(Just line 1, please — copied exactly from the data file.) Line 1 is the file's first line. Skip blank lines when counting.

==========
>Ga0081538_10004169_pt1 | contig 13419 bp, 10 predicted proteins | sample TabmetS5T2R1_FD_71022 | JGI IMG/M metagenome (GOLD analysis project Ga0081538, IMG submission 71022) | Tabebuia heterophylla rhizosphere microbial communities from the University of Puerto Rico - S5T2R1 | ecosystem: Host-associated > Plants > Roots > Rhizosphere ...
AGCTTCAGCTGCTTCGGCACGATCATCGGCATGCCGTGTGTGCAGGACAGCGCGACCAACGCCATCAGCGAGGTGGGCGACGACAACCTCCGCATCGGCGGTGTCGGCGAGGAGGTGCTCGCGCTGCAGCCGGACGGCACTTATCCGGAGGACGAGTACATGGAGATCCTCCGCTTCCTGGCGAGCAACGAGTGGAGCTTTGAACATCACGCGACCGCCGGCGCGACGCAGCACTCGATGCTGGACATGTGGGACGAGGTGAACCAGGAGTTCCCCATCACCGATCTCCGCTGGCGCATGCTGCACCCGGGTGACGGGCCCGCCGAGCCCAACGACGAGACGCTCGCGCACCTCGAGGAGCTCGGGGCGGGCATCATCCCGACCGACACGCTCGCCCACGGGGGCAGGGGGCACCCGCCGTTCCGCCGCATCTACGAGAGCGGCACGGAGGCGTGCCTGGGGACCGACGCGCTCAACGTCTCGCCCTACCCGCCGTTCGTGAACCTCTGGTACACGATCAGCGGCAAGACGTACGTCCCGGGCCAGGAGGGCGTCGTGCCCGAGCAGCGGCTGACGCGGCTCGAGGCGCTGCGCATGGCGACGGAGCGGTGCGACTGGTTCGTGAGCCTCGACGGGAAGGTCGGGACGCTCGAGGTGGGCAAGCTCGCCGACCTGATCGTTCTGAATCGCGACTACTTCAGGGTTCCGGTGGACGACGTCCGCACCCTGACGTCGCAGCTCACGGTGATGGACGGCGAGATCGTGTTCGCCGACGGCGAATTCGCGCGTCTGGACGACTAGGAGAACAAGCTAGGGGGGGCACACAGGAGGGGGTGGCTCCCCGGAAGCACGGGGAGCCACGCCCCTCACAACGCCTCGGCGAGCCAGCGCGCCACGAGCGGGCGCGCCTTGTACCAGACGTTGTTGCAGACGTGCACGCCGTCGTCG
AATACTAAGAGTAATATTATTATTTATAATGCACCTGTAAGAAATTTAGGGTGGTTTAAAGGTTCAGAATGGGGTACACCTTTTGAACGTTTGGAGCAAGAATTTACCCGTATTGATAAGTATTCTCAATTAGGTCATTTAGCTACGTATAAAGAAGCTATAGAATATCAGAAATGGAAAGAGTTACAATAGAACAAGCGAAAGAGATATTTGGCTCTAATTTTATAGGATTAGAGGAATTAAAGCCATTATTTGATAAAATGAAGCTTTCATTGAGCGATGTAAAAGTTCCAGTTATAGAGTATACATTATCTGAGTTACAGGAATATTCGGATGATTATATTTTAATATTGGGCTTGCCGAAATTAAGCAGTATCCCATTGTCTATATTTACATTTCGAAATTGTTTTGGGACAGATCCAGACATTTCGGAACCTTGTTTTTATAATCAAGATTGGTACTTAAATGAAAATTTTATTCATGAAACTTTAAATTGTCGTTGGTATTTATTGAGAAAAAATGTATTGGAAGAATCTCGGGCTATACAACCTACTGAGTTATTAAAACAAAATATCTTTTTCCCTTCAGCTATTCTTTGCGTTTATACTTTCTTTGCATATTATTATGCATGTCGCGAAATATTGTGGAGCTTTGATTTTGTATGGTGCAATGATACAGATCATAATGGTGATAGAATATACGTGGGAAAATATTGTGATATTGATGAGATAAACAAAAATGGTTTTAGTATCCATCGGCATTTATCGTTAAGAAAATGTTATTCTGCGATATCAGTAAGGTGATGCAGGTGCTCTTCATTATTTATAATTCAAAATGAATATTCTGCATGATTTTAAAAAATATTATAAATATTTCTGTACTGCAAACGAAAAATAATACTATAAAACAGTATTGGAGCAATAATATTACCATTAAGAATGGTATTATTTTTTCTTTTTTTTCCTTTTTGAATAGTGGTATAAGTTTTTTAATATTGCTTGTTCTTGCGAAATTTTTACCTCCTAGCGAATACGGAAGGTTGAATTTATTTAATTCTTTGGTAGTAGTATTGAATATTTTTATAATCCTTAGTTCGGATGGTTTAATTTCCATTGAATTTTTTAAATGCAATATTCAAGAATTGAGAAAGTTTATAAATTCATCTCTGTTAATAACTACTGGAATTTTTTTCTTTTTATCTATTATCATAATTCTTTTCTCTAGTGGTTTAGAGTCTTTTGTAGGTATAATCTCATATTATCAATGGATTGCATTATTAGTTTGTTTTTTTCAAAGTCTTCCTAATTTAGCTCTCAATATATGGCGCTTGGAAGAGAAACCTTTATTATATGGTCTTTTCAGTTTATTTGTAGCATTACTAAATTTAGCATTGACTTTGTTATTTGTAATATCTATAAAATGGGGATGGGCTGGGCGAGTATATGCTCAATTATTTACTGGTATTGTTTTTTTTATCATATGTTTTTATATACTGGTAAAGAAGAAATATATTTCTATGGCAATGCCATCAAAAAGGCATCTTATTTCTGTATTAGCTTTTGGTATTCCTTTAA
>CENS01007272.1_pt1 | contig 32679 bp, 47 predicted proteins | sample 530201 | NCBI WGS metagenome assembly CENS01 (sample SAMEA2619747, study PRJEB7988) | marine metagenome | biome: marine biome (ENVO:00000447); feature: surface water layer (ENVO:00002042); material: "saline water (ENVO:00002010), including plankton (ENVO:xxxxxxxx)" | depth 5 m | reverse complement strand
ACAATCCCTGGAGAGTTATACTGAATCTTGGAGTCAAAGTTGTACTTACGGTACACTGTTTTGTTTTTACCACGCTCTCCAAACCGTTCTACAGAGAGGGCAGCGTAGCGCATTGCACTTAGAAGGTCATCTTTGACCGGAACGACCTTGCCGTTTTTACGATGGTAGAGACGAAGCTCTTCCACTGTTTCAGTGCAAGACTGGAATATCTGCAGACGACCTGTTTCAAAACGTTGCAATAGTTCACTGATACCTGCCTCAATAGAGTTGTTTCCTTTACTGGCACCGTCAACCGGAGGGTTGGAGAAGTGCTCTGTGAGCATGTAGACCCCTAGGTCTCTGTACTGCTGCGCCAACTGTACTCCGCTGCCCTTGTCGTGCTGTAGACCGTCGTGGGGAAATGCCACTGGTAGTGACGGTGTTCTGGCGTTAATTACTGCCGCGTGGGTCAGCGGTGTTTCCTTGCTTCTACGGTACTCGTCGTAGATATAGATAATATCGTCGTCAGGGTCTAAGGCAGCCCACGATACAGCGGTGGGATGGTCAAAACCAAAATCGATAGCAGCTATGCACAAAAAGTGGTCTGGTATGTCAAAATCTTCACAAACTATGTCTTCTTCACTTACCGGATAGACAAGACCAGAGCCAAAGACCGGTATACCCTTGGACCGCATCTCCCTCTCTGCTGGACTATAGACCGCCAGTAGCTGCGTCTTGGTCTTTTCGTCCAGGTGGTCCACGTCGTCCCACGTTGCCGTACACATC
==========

>Ga0081538_10004169_pt1 | contig 13419 bp, 10 predicted proteins | sample TabmetS5T2R1_FD_71022 | JGI IMG/M metagenome (GOLD analysis project Ga0081538, IMG submission 71022) | Tabebuia heterophylla rhizosphere microbial communities from the University of Puerto Rico - S5T2R1 | ecosystem: Host-associated > Plants > Roots > Rhizosphere ...